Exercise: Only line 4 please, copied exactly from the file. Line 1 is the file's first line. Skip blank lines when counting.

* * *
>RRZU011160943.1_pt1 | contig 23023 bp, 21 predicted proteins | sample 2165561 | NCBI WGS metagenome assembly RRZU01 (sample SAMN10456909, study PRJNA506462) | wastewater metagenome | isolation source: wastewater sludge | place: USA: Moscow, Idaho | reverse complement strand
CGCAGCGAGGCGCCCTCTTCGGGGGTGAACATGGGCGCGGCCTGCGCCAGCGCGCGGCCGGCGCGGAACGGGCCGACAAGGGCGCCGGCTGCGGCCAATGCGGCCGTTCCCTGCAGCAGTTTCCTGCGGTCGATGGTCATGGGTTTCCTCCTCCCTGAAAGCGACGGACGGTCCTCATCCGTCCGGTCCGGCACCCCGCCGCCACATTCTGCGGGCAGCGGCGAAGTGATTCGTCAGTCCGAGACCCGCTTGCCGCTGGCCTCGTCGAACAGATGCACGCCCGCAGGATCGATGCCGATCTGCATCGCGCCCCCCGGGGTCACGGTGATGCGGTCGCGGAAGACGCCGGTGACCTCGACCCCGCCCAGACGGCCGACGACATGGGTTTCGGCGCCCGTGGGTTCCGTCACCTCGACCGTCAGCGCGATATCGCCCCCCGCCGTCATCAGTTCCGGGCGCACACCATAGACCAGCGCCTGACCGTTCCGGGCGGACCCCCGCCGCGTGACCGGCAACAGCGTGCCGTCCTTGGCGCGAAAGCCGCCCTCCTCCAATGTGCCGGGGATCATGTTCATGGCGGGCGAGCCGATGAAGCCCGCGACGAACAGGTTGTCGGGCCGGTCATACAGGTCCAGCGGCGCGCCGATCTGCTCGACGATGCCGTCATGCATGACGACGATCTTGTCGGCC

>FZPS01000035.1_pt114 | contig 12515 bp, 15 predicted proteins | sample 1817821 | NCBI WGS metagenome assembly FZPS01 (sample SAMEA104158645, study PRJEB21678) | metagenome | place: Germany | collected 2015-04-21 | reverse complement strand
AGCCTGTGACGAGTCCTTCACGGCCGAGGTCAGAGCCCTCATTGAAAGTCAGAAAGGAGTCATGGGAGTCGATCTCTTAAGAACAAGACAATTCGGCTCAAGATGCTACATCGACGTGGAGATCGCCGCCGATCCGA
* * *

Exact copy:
AGCCTGTGACGAGTCCTTCACGGCCGAGGTCAGAGCCCTCATTGAAAGTCAGAAAGGAGTCATGGGAGTCGATCTCTTAAGAACAAGACAATTCGGCTCAAGATGCTACATCGACGTGGAGATCGCCGCCGATCCGA